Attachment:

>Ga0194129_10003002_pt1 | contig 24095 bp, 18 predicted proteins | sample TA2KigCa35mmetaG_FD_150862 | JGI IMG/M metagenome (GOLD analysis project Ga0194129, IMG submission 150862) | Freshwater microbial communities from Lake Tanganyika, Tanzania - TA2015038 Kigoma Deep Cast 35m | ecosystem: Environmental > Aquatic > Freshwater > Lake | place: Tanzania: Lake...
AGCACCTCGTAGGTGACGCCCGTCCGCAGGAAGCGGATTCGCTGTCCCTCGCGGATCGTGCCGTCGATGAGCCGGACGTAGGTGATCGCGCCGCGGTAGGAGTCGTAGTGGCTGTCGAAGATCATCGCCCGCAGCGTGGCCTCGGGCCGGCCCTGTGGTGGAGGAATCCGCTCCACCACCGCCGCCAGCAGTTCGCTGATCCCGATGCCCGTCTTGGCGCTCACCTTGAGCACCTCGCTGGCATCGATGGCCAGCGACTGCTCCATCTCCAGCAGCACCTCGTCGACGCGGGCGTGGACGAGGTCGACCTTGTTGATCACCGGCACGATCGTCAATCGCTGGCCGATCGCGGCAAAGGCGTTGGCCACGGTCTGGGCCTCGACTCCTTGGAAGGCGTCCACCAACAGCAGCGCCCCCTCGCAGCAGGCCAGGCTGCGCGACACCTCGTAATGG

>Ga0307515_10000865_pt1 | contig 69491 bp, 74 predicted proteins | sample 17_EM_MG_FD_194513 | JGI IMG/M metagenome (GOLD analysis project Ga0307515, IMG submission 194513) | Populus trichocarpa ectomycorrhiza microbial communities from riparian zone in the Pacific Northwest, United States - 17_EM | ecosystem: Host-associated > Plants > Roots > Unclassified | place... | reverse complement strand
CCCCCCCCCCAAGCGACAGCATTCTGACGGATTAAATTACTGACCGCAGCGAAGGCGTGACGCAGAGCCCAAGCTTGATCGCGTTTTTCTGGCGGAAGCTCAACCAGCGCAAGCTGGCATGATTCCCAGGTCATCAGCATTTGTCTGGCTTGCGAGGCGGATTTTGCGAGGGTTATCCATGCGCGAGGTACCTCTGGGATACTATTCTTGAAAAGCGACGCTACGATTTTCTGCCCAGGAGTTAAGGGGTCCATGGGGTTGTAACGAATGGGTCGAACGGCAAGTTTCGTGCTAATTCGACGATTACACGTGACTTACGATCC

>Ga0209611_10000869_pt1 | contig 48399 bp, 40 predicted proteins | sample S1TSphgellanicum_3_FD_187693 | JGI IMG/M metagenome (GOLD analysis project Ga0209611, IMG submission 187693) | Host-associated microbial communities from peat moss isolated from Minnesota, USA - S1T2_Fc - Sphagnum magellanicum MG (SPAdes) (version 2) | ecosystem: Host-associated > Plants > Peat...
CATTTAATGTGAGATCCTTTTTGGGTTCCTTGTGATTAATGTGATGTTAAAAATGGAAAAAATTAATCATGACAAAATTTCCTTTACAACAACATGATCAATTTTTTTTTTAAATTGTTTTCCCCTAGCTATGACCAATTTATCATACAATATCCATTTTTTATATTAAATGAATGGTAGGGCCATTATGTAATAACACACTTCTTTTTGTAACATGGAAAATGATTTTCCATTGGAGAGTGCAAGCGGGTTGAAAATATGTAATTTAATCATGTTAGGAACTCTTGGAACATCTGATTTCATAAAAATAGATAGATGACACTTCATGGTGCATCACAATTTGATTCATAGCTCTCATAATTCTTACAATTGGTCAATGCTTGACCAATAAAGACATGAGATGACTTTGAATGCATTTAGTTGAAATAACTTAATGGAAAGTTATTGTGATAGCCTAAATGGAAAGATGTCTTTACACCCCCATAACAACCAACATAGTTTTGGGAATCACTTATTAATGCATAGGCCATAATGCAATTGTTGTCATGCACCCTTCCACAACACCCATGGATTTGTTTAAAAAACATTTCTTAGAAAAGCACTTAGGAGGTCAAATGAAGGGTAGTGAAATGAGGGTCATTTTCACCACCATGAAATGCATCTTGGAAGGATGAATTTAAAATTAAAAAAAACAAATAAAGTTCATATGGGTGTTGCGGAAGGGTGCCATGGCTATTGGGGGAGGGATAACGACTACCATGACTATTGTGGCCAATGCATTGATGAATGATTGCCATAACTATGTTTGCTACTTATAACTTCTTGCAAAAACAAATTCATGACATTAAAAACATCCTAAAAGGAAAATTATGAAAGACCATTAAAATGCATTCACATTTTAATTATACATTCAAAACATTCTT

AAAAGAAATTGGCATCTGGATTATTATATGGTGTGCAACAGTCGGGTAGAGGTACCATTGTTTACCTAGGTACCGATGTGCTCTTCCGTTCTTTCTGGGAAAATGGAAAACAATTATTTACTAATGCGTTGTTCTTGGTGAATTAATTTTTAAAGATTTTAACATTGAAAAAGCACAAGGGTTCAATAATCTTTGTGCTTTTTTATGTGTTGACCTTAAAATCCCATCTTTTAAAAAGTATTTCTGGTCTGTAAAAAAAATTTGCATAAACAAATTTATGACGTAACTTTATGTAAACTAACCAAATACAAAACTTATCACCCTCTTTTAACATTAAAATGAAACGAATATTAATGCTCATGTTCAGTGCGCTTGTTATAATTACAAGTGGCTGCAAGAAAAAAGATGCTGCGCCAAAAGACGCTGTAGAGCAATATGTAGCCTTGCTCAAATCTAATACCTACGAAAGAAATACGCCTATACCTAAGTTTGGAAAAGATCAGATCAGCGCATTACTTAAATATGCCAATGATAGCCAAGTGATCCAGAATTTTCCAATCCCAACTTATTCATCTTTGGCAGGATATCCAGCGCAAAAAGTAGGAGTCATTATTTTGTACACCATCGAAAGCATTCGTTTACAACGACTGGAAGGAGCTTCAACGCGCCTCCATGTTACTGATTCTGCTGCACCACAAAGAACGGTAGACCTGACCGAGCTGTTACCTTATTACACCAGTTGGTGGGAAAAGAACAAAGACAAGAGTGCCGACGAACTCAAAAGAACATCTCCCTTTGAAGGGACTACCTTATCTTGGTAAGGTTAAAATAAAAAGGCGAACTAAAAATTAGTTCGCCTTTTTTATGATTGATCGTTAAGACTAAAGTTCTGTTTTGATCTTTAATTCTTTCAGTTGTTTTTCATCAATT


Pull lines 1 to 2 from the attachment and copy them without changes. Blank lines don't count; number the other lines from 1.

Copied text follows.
>Ga0194129_10003002_pt1 | contig 24095 bp, 18 predicted proteins | sample TA2KigCa35mmetaG_FD_150862 | JGI IMG/M metagenome (GOLD analysis project Ga0194129, IMG submission 150862) | Freshwater microbial communities from Lake Tanganyika, Tanzania - TA2015038 Kigoma Deep Cast 35m | ecosystem: Environmental > Aquatic > Freshwater > Lake | place: Tanzania: Lake...
AGCACCTCGTAGGTGACGCCCGTCCGCAGGAAGCGGATTCGCTGTCCCTCGCGGATCGTGCCGTCGATGAGCCGGACGTAGGTGATCGCGCCGCGGTAGGAGTCGTAGTGGCTGTCGAAGATCATCGCCCGCAGCGTGGCCTCGGGCCGGCCCTGTGGTGGAGGAATCCGCTCCACCACCGCCGCCAGCAGTTCGCTGATCCCGATGCCCGTCTTGGCGCTCACCTTGAGCACCTCGCTGGCATCGATGGCCAGCGACTGCTCCATCTCCAGCAGCACCTCGTCGACGCGGGCGTGGACGAGGTCGACCTTGTTGATCACCGGCACGATCGTCAATCGCTGGCCGATCGCGGCAAAGGCGTTGGCCACGGTCTGGGCCTCGACTCCTTGGAAGGCGTCCACCAACAGCAGCGCCCCCTCGCAGCAGGCCAGGCTGCGCGACACCTCGTAATGG